This radio won First Place in the 1999 Pacificon Regen Building Contest. In addition to truly bizarre appearance the radio can claim excellent performance. The design is based on the extremely simple regen that I built for the previous Regen Contest with the addition of an audio stage. It was also a reponse to a thread on QRP-L about variometer tuning. It tunes the lower portion of the 80m CW band.
The controls for the radio all consist of links coupled to L1. L1 and the links are wound on Tampax tube material (donated by my office mate) and the links are glued to popsicle sticks. There is a hole drilled in each of the sticks through which a wood screw is driven into the piece of pine that serves as the chassis. The ends of the popsicle sticks are moved to bring the links farther and closer to L1. The TUNE control is wound and hinged in such a way that its link either aids or opposes the main coil. This gives about a 40kHz tuning range. At a later date I added a padder capacitor that could be switched in with a jumper to allow coverage from 3500 to 3570 kHz.
All the parts including connectors are mounted to the piece of wood with hot-melt glue. The tickler had to be wired up with small coax with the shield connected to the RF cold side. Otherwise regeneration could not be reduced enough. Notice that the biasing scheme for the 2n2222 depends on the characteristics of the individual FET that is used for Q1. Mine worked fine, yours might need a little adjustment of the value of R1. I wanted to keep the parts count low in keeping with the philosophy of the extremely simple regen that was my previous project.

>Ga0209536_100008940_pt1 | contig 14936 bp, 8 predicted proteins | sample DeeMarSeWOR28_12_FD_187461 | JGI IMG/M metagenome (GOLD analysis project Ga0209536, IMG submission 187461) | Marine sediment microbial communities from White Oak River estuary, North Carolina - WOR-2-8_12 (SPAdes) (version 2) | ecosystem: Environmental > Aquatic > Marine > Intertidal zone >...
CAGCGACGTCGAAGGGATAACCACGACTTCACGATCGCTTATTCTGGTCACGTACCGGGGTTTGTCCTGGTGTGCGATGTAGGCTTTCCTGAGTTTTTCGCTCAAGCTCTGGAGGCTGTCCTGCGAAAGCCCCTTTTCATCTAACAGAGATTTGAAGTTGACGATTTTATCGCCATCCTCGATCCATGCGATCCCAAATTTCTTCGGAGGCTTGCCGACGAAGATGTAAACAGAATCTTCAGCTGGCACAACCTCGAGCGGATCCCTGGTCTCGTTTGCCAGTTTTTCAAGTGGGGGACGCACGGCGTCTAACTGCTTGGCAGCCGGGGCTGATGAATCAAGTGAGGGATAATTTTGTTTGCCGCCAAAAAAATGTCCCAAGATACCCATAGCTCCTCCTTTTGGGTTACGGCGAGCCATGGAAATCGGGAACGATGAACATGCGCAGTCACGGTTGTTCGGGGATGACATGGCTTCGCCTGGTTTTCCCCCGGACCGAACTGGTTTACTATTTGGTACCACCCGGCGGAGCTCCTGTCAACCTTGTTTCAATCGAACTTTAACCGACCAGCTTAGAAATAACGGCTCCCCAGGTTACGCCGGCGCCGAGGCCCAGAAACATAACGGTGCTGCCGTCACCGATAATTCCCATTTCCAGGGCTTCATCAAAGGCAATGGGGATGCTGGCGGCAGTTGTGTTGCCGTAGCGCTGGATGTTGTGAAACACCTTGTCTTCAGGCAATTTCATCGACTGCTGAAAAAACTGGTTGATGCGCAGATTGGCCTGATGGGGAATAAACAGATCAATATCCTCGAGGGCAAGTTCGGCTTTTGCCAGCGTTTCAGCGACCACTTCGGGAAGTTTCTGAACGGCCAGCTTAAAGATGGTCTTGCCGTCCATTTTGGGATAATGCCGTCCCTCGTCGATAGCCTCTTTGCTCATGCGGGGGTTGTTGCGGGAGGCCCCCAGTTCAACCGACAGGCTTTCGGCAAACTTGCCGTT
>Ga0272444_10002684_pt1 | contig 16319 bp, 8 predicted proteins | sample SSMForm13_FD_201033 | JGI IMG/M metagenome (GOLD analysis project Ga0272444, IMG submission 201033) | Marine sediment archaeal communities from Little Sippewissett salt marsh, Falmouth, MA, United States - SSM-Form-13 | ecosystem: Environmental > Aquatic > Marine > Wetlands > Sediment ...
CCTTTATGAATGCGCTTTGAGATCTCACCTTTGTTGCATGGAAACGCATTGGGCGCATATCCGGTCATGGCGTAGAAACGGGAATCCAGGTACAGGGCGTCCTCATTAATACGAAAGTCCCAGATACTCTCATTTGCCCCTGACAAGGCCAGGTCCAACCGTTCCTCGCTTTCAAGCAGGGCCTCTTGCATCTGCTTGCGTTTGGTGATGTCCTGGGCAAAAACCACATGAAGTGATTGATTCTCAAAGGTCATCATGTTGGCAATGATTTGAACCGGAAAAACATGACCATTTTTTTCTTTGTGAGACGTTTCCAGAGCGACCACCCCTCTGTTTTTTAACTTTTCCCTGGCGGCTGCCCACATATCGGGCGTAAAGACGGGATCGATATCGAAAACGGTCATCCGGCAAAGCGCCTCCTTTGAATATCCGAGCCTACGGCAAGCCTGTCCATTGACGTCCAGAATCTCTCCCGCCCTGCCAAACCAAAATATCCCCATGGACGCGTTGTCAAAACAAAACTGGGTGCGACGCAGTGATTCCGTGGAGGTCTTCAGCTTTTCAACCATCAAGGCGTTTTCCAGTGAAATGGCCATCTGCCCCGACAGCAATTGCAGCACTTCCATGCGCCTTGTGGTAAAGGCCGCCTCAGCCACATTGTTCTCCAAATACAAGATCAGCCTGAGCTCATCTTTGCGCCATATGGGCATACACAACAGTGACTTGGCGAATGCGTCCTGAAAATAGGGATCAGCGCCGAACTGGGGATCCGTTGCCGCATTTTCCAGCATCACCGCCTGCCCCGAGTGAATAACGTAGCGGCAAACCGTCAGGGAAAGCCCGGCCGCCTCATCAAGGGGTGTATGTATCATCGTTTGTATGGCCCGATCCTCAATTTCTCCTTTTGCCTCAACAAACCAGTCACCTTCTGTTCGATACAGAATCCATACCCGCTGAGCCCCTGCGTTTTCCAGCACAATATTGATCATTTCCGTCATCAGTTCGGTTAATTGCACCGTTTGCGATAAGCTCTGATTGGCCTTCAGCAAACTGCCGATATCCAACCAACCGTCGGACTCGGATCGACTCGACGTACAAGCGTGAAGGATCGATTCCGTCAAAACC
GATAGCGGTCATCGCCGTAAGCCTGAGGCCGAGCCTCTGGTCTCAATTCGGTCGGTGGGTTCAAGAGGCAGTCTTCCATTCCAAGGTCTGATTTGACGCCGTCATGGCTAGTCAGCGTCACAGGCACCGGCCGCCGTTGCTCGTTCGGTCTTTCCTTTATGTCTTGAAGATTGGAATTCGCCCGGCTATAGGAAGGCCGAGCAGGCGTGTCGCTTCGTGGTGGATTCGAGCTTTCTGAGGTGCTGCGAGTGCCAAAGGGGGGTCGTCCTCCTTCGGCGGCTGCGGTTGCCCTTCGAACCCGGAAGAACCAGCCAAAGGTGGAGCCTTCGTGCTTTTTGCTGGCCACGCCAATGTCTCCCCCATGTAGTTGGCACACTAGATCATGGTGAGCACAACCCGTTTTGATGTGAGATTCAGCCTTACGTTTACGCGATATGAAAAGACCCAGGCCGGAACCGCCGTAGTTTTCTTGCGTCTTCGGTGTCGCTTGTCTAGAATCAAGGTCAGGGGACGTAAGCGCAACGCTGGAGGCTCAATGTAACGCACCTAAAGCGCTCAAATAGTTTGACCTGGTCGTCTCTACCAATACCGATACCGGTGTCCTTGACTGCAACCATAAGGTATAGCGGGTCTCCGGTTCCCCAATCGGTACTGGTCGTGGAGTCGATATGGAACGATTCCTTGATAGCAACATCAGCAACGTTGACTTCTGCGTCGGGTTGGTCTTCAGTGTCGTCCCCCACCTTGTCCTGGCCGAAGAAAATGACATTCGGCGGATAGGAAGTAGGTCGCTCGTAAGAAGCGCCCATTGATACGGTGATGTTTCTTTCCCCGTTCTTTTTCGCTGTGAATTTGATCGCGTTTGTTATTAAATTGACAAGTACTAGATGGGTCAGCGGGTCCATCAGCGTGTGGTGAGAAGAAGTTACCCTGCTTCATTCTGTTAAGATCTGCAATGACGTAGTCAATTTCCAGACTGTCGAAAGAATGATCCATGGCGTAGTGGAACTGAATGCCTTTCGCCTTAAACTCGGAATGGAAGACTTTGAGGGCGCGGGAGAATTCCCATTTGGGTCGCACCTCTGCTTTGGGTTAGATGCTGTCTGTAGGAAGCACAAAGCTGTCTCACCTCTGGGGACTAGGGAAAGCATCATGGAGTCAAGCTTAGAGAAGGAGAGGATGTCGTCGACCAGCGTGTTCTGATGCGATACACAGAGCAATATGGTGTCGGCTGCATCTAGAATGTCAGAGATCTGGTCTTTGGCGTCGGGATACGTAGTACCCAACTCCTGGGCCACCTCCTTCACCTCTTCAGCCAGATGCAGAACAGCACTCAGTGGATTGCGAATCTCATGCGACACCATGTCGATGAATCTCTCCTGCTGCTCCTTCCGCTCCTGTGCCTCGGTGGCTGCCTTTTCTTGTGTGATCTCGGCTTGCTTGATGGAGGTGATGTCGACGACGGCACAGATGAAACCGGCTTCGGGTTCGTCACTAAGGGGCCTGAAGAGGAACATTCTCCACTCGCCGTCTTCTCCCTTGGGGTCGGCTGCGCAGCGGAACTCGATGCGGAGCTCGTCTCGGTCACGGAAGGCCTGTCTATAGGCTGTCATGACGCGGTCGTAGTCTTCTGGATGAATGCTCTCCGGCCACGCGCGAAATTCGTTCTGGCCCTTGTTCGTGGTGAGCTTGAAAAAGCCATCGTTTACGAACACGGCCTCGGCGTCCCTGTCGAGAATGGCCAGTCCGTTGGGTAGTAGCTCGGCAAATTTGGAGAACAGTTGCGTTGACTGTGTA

I only had about 5 hours to design and build this radio, as we were expecting (and got) a baby and spare time was hard to come by. The first signals received on the radio as I plugged it in to an antenna for the first time at about 2 AM were a whole batch of ZL's ragchewing with each other. The receiver provides pretty decent headphone volume on most signals when used with a full-size antenna. With full coupling band noise is moderately loud. Most signals can be heard with no antenna connected, at least in my setup. Regeneration control is very smooth, and coupling is normally loose enough that the radio does not overload except on very strong signals (like my transmitter.) The frequency of the receiver changes as the operator's hand comes near the chassis to make adjustments, but the effect is not so serious that you can't use the receiver for communication.
This radio gives the impression of being a hot receiver, and there is something about the way it sounds that is really nice to listen to. I would like to build a similar circuit in a shielded enclosure to get rid of the sensitivity to hand proximity.